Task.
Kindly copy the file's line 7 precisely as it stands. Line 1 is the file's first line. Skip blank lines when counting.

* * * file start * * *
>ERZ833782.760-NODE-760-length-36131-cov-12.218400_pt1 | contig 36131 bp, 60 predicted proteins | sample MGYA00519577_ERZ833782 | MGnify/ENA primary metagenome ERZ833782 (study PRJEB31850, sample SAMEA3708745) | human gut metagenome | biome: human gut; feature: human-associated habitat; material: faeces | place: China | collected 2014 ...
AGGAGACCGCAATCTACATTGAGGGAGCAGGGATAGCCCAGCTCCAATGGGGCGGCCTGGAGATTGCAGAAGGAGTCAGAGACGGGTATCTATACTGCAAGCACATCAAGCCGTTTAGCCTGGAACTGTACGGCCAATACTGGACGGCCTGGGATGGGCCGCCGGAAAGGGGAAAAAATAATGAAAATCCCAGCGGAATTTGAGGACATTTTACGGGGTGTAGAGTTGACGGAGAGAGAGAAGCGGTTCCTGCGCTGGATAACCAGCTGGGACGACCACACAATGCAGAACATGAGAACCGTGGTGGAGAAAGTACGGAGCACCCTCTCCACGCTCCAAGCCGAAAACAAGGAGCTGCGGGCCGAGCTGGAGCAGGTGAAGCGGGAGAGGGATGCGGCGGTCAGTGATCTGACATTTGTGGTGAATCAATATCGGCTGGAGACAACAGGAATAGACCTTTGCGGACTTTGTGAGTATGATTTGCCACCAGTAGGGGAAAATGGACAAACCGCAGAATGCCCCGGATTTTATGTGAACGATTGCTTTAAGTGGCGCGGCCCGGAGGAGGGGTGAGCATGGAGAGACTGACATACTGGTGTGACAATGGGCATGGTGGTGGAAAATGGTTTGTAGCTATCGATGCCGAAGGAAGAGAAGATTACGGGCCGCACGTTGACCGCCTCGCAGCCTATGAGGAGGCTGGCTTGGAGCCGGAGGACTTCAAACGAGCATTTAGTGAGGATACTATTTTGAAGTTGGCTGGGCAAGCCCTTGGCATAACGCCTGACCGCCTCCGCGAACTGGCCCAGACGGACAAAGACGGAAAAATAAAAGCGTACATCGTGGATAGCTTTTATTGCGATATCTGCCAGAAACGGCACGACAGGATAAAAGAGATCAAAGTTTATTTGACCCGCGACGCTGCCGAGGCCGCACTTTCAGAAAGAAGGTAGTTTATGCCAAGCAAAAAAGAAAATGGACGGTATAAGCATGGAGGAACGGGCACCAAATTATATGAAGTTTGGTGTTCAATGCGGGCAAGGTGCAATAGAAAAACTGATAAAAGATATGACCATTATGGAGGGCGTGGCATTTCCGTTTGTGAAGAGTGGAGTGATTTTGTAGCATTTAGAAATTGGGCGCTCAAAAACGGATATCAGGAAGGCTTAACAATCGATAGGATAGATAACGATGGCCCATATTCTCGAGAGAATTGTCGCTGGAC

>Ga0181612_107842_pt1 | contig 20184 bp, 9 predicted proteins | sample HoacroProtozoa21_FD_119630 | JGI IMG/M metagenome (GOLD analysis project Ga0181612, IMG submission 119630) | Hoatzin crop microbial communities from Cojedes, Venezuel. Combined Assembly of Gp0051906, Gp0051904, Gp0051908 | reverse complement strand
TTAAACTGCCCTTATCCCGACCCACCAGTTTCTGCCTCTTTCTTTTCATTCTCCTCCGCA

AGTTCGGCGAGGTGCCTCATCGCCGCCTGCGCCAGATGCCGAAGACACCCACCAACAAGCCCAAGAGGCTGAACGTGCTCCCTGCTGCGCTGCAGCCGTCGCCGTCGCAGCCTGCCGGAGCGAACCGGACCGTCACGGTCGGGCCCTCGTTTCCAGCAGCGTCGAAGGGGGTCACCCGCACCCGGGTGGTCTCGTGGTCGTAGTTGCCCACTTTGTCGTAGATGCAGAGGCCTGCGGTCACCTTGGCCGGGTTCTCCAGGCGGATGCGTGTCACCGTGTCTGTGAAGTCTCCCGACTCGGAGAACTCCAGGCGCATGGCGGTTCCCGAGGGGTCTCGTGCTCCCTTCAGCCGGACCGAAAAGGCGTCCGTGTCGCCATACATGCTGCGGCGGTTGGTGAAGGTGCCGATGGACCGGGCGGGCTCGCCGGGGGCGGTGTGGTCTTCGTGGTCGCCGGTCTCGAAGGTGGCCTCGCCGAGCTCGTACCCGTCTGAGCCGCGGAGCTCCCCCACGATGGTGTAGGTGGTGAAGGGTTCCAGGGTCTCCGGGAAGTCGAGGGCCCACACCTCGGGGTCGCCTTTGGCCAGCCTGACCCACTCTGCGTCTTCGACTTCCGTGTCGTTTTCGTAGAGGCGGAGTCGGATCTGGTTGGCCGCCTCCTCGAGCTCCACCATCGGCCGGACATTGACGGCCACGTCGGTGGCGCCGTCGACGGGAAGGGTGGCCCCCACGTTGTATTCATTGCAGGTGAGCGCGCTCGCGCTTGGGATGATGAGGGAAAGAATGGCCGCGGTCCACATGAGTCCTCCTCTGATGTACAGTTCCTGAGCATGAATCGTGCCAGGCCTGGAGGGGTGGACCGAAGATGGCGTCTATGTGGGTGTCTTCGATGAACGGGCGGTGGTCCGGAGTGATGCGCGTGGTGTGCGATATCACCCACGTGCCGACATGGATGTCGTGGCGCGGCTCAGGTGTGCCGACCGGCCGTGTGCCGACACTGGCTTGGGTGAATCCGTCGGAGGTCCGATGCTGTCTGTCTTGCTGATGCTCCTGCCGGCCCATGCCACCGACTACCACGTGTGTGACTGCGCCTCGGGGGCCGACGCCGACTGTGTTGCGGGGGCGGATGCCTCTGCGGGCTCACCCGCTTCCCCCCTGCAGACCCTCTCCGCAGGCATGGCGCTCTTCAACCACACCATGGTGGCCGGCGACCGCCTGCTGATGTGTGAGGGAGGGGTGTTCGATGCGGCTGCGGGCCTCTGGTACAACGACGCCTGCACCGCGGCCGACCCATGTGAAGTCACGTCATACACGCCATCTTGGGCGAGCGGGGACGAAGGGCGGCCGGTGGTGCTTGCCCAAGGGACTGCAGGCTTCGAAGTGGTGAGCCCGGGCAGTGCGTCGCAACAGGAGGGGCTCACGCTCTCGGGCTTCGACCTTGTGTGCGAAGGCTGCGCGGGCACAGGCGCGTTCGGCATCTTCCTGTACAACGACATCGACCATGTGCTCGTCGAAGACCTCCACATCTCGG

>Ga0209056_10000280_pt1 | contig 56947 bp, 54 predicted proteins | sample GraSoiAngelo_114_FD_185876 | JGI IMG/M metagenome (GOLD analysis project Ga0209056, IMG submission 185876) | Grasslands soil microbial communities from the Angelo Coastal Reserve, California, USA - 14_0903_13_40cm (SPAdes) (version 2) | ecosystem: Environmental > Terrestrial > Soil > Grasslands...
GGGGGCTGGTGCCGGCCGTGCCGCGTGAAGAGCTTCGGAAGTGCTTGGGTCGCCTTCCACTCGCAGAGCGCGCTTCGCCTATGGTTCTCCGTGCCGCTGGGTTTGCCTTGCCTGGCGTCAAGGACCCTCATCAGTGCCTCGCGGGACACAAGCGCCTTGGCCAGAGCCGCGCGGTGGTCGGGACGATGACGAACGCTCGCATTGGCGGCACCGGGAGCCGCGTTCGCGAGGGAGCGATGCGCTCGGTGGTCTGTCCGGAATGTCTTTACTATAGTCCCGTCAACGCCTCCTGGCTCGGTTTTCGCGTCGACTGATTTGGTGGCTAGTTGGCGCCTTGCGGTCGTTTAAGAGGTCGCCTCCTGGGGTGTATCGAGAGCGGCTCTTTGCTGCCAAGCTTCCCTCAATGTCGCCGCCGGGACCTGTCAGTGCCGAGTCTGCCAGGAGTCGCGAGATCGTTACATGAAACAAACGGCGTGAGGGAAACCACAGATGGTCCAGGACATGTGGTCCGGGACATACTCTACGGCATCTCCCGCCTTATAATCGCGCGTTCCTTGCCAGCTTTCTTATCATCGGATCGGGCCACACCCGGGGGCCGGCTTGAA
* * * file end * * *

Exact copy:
GGGGGCTGGTGCCGGCCGTGCCGCGTGAAGAGCTTCGGAAGTGCTTGGGTCGCCTTCCACTCGCAGAGCGCGCTTCGCCTATGGTTCTCCGTGCCGCTGGGTTTGCCTTGCCTGGCGTCAAGGACCCTCATCAGTGCCTCGCGGGACACAAGCGCCTTGGCCAGAGCCGCGCGGTGGTCGGGACGATGACGAACGCTCGCATTGGCGGCACCGGGAGCCGCGTTCGCGAGGGAGCGATGCGCTCGGTGGTCTGTCCGGAATGTCTTTACTATAGTCCCGTCAACGCCTCCTGGCTCGGTTTTCGCGTCGACTGATTTGGTGGCTAGTTGGCGCCTTGCGGTCGTTTAAGAGGTCGCCTCCTGGGGTGTATCGAGAGCGGCTCTTTGCTGCCAAGCTTCCCTCAATGTCGCCGCCGGGACCTGTCAGTGCCGAGTCTGCCAGGAGTCGCGAGATCGTTACATGAAACAAACGGCGTGAGGGAAACCACAGATGGTCCAGGACATGTGGTCCGGGACATACTCTACGGCATCTCCCGCCTTATAATCGCGCGTTCCTTGCCAGCTTTCTTATCATCGGATCGGGCCACACCCGGGGGCCGGCTTGAA